# The Polar Unit Vector

Consider a spherical coordinate system. Let a point be represented by $(r, \theta, \phi)$, in that order. Now that the order of the coordinates is established, I can define unit vectors that form a right-handed coordinate system. Suppose the radial unit vector $\vec{e}_r$ points radially outward from the origin to the point, and the polar unit vector $\vec{e}_{\theta}$ points in the direction of increasing $\theta$. From the right hand rule, the azimuthal unit vector $\vec{e}_{\phi}$ points in the direction of increasing $\phi$. Below is a diagram with an arbitrary vector $\vec{r}=(r,\theta,\phi)=r \vec{e}_r$.

### The Polar Unit Vector in Terms of Spherical Coordinates

Another axis called the $w$-axis is included, to help define $\vec{e}_{\theta}$ in terms of symbols. Since $\theta$ increases from 0 on the $+z$-axis to $\pi$ radians on the $-z$-axis, as $\theta$ increases $\vec{r}$ traces a curved path in the $z-w$ plane. Also, $\vec{r}$ undergoes a counterclockwise rotation from the $+z$-axis to the $+w$-axis, if the $+z$-axis is on the right.

The length of the radius does not affect the direction of the polar unit vector, so I set $r=1$.

$\vec{e}_{\theta} = -\sin\theta \vec{e}_z + \cos\theta \vec{e}_w$.

This equation can be obtained with trigonometry. This unit vector has a length of 1. The next step is to solve for $\vec{e}_w$. From vector addition,

$\vec{e}_w = r’ \cos\phi \vec{e}_x + r’ \sin\phi \vec{e}_y$.

To get the direction for $\vec{e}_w$, I disregard $r=1$ and set $r’=1$. Then

$\vec{e}_w = \cos\phi \vec{e}_x + \sin\phi \vec{e}_y$.

This unit vector also has a length of 1. Substituting the previous expression for $\vec{e}_w$ into the initial expression for $\vec{e}_{\theta}$,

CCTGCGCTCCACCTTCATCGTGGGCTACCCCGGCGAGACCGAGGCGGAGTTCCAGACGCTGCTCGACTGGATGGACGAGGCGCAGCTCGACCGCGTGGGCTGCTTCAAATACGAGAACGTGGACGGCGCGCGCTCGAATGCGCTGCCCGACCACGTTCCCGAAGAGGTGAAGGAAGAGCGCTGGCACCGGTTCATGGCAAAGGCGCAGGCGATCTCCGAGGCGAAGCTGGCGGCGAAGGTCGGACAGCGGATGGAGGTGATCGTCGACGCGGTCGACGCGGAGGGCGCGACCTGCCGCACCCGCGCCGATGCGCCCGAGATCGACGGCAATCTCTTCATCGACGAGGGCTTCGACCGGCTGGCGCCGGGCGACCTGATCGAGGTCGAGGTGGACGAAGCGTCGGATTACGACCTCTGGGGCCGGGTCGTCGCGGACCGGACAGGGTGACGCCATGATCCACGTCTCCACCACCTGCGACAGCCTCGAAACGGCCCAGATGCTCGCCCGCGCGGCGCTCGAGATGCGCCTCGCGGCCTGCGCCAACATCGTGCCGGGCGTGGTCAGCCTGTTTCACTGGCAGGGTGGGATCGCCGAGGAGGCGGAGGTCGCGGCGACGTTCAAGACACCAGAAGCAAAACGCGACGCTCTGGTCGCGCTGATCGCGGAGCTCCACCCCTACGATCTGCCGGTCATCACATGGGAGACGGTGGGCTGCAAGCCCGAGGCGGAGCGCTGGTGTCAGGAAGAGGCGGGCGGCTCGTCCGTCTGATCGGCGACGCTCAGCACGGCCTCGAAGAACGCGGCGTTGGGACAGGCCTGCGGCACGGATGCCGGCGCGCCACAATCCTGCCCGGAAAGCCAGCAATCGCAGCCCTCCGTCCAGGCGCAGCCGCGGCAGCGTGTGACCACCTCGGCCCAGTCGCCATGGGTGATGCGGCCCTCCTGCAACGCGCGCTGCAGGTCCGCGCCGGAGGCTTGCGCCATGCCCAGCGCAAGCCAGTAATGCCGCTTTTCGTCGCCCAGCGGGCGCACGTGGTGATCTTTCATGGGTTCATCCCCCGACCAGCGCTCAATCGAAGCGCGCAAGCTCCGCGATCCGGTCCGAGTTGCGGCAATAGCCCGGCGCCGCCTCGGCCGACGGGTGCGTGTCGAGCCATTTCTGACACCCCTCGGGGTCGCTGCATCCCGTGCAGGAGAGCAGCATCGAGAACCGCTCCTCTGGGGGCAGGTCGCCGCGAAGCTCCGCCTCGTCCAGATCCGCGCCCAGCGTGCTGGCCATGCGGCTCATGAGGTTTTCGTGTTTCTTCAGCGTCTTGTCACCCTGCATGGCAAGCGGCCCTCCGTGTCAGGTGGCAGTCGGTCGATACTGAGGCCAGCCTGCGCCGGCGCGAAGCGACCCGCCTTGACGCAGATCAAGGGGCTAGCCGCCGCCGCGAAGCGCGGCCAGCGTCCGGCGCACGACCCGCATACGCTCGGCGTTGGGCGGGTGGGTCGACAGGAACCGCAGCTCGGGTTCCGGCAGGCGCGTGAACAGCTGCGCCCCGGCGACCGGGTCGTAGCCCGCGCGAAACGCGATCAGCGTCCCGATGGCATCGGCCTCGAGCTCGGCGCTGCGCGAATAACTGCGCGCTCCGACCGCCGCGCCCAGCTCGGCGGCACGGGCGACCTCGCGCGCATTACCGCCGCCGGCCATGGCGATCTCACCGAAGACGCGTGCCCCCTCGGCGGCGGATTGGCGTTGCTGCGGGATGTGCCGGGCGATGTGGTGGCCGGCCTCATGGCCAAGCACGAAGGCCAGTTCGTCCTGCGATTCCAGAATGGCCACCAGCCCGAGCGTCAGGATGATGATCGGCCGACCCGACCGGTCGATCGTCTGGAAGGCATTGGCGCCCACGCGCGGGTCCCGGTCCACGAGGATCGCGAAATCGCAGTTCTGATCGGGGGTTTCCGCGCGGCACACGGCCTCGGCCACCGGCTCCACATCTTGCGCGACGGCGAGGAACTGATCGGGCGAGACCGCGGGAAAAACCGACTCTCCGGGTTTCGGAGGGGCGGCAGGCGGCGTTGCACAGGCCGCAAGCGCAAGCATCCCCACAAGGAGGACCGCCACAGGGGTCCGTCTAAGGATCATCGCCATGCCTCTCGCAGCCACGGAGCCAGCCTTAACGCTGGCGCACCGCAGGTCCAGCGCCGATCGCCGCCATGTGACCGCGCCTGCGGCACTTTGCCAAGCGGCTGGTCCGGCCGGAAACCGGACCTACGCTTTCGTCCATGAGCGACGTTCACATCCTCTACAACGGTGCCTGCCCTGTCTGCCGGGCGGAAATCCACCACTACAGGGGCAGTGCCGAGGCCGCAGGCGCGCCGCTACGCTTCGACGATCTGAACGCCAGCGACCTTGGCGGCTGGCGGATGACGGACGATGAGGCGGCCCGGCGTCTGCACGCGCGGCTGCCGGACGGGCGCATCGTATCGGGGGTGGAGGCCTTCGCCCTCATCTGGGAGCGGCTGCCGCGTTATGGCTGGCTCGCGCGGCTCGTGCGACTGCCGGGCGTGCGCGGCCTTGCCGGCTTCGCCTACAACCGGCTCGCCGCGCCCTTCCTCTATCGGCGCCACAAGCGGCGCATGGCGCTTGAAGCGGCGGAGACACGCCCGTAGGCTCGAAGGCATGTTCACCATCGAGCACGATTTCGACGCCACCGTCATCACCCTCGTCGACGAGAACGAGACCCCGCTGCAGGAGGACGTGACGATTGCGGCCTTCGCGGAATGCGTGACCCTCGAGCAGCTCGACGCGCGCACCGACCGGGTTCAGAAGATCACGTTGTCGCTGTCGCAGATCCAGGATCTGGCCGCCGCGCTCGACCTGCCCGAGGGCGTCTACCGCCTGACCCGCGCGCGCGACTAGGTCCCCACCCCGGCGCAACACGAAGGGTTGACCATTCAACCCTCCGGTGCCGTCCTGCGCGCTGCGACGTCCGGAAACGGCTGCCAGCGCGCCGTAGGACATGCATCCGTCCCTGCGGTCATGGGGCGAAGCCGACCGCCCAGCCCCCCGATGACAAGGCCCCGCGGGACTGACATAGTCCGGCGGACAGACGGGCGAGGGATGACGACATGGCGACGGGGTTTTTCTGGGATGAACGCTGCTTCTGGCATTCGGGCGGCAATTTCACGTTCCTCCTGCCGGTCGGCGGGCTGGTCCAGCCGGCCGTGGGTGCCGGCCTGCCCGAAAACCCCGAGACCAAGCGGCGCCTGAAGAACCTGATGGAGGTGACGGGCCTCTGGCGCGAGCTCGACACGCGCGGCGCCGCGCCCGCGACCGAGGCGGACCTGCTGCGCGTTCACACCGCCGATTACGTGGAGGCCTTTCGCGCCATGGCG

$\vec{e}_{\theta} = -\sin\theta \vec{e}_z + \cos\theta (\cos\phi \vec{e}_x + \sin\phi \vec{e}_y)$.

Simplifying,

$\boxed { \vec{e}_{\theta} = \cos\theta \cos\phi \vec{e}_x + \cos\theta \sin\phi \vec{e}_y -\sin\theta \vec{e}_z }$.

### The Polar Unit Vector in Terms of Cartesian Coordinates

It is possible to convert

$\vec{e}_{\theta} = -\sin\theta \vec{e}_z + \cos\theta \cos\phi \vec{e}_x + \cos\theta \sin\phi \vec{e}_y$.

into Cartesian coordinates. This is done by recognizing that

$\cos\theta = \frac{z}{\sqrt{x^2 + y^2 + z^2}}$

$\sin\theta = \frac{\sqrt{x^2 + y^2}}{\sqrt{x^2 + y^2 + z^2}}$

$\cos\phi = \frac{x}{\sqrt{x^2 + y^2}}$

$\sin\phi = \frac{y}{\sqrt{x^2 + y^2}}$.

Therefore,

$\boxed{ \vec{e}_{\theta} = \frac{z}{\sqrt{x^2 + y^2 + z^2} }\frac{x}{\sqrt{x^2 + y^2}} \vec{e}_x + \frac{z}{\sqrt{x^2 + y^2 + z^2} } \frac{y}{\sqrt{x^2 + y^2 }} \vec{e}_y – \frac{\sqrt{x^2 + y^2}}{\sqrt{x^2 + y^2 + z^2}} \vec{e}_z }$.

#### Christina Daniel

I am a research assistant in theoretical physics. This website, derive-it.com, serves to organize my ongoing learning and research as well as to provide a resource to other learners.